A new patent from Google published today has some fascinating insight into how the company thinks that production of self-driving cars of the future might take control from the drivers they’re shuttling around — and how they could give it back, too.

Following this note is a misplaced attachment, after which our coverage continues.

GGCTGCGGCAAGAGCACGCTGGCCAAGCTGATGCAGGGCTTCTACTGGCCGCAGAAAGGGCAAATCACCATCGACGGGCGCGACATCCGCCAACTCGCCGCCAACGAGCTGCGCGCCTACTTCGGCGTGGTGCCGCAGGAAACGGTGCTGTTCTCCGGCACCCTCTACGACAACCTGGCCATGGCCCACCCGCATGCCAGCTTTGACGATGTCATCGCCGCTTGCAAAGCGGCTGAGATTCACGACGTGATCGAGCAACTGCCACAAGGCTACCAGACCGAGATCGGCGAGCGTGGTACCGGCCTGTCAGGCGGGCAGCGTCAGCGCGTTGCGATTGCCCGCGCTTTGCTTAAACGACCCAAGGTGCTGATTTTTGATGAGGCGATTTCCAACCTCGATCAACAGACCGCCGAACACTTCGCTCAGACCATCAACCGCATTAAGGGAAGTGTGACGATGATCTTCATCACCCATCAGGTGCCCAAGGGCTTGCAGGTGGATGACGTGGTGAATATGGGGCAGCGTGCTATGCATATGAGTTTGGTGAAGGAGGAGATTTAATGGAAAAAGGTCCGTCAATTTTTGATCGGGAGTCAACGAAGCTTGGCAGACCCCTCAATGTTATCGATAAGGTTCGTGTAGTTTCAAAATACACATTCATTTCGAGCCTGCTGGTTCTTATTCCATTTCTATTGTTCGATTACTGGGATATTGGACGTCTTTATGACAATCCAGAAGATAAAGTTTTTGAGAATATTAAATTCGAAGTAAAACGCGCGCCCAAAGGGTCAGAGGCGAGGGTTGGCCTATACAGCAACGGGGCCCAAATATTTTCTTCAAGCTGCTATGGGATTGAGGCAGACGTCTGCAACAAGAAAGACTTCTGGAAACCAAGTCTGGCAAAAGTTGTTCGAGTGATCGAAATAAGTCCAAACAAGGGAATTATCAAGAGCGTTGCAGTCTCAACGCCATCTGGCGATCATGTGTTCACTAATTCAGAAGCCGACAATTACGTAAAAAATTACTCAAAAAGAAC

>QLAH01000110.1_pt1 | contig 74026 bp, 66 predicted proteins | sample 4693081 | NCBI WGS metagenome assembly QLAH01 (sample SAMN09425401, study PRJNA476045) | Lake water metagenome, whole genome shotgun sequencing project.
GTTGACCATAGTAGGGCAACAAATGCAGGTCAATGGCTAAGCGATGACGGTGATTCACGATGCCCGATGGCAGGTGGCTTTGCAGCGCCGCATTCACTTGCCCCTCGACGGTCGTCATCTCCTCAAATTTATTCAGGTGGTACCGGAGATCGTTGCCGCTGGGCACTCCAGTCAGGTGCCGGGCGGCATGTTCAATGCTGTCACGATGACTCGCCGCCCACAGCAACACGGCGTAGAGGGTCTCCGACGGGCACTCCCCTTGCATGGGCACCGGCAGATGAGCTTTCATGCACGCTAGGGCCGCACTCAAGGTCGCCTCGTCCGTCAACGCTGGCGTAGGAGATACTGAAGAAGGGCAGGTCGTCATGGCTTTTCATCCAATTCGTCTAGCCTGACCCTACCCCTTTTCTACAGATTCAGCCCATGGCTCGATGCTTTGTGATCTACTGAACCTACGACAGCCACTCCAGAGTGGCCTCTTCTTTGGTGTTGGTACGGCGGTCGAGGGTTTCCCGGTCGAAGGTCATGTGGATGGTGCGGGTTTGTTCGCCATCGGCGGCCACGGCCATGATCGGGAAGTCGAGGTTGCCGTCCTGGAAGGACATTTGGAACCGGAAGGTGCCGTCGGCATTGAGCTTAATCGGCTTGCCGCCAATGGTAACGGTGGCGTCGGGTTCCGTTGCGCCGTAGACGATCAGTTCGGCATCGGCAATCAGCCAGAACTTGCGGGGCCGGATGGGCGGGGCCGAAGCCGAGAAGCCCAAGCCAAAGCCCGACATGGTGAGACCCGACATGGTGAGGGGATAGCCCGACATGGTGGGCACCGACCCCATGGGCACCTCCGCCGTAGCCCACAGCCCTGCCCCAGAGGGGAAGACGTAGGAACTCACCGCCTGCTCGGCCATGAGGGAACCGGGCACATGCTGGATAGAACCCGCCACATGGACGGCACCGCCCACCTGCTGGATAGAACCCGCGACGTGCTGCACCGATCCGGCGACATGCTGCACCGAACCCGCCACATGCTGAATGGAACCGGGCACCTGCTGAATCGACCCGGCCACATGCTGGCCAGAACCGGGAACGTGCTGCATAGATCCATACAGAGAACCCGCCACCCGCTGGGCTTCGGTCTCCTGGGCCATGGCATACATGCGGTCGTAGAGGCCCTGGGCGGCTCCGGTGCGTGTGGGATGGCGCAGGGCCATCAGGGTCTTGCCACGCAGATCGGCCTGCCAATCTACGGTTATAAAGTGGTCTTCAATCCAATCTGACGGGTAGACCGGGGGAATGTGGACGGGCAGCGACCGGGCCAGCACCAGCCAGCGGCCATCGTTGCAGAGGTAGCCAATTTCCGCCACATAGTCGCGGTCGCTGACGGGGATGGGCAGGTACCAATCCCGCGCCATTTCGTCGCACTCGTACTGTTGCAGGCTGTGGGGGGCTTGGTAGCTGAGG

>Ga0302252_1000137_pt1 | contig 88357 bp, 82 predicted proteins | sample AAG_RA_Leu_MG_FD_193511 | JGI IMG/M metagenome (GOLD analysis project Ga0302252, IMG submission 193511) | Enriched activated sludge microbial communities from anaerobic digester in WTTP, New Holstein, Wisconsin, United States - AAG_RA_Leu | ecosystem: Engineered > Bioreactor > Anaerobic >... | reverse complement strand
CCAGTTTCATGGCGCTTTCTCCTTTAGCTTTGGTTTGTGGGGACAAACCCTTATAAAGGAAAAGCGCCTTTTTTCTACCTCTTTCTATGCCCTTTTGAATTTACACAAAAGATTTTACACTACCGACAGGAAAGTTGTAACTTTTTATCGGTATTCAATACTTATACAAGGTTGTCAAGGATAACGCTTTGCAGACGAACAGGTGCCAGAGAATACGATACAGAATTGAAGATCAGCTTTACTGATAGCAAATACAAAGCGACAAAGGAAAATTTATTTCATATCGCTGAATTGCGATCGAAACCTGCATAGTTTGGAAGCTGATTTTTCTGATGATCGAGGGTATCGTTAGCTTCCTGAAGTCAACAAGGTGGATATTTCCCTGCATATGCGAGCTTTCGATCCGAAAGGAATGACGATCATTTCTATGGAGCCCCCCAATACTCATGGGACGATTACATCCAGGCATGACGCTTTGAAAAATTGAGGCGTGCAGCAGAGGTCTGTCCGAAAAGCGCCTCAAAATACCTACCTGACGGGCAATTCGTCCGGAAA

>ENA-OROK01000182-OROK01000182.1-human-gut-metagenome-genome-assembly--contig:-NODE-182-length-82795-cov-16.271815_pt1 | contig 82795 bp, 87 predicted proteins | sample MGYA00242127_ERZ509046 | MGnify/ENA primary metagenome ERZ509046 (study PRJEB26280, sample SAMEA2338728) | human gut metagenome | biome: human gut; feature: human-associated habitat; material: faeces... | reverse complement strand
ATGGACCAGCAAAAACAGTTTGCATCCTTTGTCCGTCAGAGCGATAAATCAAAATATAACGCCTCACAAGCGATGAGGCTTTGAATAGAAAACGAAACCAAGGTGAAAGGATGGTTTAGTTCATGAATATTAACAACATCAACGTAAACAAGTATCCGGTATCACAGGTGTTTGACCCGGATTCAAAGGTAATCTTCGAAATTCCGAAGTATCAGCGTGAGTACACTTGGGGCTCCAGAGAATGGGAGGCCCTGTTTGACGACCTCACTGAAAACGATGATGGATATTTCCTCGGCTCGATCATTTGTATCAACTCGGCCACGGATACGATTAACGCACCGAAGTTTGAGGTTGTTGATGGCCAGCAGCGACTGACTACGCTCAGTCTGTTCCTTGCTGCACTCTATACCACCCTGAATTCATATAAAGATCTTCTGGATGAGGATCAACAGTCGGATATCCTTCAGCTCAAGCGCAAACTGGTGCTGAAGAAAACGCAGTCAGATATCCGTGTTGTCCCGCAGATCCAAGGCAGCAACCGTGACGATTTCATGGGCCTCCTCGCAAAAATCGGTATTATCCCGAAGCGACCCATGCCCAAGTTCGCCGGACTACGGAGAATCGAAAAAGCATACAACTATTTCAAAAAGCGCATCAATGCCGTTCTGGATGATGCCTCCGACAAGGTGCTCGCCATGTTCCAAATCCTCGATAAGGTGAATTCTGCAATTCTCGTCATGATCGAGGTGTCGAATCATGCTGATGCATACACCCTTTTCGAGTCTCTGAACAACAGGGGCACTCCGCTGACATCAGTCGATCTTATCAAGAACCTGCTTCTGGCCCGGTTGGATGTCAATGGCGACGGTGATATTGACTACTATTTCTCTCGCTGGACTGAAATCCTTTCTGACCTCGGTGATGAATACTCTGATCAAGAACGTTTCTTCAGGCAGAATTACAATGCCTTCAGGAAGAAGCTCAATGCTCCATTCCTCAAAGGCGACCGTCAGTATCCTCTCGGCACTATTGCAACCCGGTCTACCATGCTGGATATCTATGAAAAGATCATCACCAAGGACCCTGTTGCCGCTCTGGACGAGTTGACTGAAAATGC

The description of “Google Chauffeur,” spotted by Stanford’s Reilly Brennan, is a pretty straightforward concept. An arm on the steering column (not much different from a windshield wiper arm) could be pulled to engage a car’s self-driving mode; at that point, the system would do a check to see whether it’s ready and able to actually take control from the driver. If it isn’t — the car can’t get a GPS lock, for instance — the driver might see a “Not Available” light on the dash. Otherwise, you’d see a “Ready” light, at which point you can start taking your appendages off the wheel and pedals. (The focus of the patent’s coverage is on the operation of these lights, but the remainder of the patent’s text gives interesting insight into how Google sees a car actually working.)